• Please search to find attorneys
Close Btn



Washington's Health Privacy Law: New Obligations For Entities In The State

On April 27th, 2023, Washington Governor Jay Inslee signed into law the “My Health, My Data” Act (“MHMD”), a piece of legislation that will have a profound impact on the treatment of consumer health data in the state of Washington. The goal of MHMD is to expand the protections granted to consumer health data beyond the scope covered by the federal Health Insurance Portability and Accountability Act of 1996 (HIPAA) Privacy Rule. Here is what you need to know about the new law:

When Does the Law Take Effect?

For “regulated entities”, most of the law’s data privacy provisions take effect on March 31, 2024, while the law takes effect on June 30, 2024, for “small businesses.”

Regulated Entities are any legal entity that:

(i) conducts business in or produces, or provides, products and services in Washington, and

(ii) takes part in determining the purpose and means of collecting, processing, sharing, or selling consumer health data.

Small Businesses are any regulated entities that satisfy one or both of the following criteria:

(i) Collects, processes, sells, or shares consumer health data of fewer than 100,000 consumers during a calendar year; or

(ii) derives less than 50% of gross revenue from the collection, processing, selling, or sharing of consumer health data, and controls, processes, sells, or shares consumer health data of fewer than 25,000 consumers.

Critically, the definition of “regulated entities” is unique and distinct when compared to the definition of “Covered Entities” under HIPAA. Consequently, entities doing business in Washington will need to perform a separate analysis to determine whether they fall under the scope of MHMD.

What Information Does the Law Cover?

“Consumer health data” is protected under the law, and includes any information that identifies a consumer’s past, present, or future “physical and mental health status”. MHMD includes a non-exhaustive list of 13 types of information included within this definition. Notably, this definition is broader than the definition of Protected Health Information (“PHI”) under HIPAA, which will result in a broader application.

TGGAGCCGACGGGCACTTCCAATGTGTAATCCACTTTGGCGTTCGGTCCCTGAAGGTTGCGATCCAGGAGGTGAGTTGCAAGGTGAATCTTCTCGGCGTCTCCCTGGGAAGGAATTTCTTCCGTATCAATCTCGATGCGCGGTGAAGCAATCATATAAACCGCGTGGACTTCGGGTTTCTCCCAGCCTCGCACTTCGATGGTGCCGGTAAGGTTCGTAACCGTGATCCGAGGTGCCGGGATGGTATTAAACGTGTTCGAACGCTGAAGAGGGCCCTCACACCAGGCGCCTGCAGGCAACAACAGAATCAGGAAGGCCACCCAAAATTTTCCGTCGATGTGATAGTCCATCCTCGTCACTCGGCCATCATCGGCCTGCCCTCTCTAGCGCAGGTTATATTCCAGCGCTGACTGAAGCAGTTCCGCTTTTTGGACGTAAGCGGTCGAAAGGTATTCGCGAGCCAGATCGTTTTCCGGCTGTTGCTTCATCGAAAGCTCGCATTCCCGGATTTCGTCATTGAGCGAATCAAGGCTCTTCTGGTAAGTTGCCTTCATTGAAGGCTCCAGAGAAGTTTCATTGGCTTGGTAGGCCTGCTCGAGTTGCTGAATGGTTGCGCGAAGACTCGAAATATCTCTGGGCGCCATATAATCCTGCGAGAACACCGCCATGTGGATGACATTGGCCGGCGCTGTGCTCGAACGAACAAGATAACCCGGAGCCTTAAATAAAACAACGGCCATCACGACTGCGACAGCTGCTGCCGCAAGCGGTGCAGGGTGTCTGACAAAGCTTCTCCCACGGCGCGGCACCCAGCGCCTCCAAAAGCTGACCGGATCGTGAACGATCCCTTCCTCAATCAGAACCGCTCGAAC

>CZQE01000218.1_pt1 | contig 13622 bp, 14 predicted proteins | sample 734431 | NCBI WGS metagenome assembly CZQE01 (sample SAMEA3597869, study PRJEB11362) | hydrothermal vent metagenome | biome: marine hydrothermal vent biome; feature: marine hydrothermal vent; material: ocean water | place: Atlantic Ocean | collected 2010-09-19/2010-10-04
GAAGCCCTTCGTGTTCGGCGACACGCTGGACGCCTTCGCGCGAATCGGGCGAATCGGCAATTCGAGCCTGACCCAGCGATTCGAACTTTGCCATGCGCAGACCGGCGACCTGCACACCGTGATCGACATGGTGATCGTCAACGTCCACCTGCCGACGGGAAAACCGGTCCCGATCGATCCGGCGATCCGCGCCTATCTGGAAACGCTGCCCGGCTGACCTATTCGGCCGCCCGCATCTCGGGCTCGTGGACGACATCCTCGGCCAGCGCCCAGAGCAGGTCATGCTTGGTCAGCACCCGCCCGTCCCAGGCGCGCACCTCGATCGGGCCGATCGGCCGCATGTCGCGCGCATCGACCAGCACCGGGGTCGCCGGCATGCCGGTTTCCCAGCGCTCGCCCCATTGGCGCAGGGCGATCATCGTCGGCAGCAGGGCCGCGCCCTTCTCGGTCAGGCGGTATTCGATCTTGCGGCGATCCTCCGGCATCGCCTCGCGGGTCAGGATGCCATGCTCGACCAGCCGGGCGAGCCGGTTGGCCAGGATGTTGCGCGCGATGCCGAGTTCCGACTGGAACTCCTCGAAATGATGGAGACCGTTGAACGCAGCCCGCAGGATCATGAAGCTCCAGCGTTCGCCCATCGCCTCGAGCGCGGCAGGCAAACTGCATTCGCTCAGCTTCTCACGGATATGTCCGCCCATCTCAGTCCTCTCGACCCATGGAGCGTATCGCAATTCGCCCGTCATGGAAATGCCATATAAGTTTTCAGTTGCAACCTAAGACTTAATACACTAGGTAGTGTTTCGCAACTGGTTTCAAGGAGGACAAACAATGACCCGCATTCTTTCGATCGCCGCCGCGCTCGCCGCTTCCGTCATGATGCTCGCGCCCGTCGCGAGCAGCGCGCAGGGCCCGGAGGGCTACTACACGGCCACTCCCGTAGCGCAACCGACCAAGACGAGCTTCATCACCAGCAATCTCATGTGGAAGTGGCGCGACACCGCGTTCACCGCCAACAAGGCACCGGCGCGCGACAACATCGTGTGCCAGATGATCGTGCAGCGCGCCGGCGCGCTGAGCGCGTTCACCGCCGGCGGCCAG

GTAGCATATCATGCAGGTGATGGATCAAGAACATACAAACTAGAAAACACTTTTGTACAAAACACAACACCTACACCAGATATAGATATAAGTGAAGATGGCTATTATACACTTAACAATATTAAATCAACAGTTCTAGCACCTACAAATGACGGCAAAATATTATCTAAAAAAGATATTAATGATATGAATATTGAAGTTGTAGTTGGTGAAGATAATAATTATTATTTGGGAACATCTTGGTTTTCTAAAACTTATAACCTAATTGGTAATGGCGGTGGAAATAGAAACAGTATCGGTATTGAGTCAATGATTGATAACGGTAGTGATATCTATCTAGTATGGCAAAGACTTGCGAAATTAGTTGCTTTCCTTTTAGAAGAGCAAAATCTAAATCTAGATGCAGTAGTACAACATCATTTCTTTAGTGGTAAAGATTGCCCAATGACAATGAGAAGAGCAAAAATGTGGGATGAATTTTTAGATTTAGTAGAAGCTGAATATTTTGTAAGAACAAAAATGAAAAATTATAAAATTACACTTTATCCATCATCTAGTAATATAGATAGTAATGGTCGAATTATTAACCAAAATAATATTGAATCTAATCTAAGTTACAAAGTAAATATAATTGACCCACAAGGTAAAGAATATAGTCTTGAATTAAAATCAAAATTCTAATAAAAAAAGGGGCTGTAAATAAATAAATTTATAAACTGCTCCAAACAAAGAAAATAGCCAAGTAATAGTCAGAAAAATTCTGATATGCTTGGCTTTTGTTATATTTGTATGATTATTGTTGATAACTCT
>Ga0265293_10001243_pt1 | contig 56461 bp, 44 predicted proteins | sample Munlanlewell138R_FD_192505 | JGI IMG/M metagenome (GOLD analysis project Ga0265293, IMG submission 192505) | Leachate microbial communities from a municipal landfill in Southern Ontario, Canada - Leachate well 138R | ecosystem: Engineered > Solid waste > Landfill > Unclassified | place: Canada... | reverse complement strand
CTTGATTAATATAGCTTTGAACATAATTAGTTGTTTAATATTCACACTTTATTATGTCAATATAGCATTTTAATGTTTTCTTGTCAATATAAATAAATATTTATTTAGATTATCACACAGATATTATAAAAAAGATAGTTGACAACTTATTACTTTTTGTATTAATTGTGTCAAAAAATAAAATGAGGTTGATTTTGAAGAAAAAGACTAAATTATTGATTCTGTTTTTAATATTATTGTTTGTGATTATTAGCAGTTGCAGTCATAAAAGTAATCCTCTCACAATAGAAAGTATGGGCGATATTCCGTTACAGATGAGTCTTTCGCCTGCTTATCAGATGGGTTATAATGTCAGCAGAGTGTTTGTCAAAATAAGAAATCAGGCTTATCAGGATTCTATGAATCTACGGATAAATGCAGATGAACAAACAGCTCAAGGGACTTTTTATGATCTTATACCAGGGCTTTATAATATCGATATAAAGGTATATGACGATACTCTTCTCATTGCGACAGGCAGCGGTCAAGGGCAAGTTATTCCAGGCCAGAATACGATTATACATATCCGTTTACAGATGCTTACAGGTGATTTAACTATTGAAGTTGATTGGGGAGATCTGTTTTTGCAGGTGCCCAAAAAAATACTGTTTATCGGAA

MHMD provides additional protections to information that is processed to associate or identify a consumer with consumer health data, even if the information used is non-health data.

What are the Obligations of Regulated Entities?

Regulated entities must take the following steps to comply with MHMD:

1. Maintain a consumer health data privacy policy that clearly and conspicuously discloses:

(i) what information is being collected,

(ii) where the information is being collected from,

(iii) what information is shared,

(iv) who the information is shared with, and

(v) how a consumer may exercise their rights with respect to the information.

2. Obtain prior consent from the consumer for the collection or sharing of information for a specified purpose, or only collect and share what information is necessary to provide the requested product or service.

3. Restrict access to consumer health data to only those employees, processors, and contractors for which access is necessary to provide the requested product or service, or to further the purposes for which the consumer provided consent.

4. Obtain valid authorization from the consumer before selling or offering to sell consumer health data. This authorization must be separate and distinct from the consent to collect and share the data.

What are the Rights of Consumers?

Consumers are granted the right to confirm whether a regulated entity is processing their data, to access their health data, and to request that their health data be deleted across all records managed by a regulated entity. Additionally, consumers are granted the right to access a list of the names and contact information of third parties and affiliates that have either had the information shared with or sold to them.


The rights and restrictions within MHMD can be enforced by either the office of the Attorney General of Washington or through a private right of action.

Does your organization hold “consumer health data”? Reach out to McGrath North’s Privacy and Cybersecurity team today to develop a comprehensive compliance plan for your organization.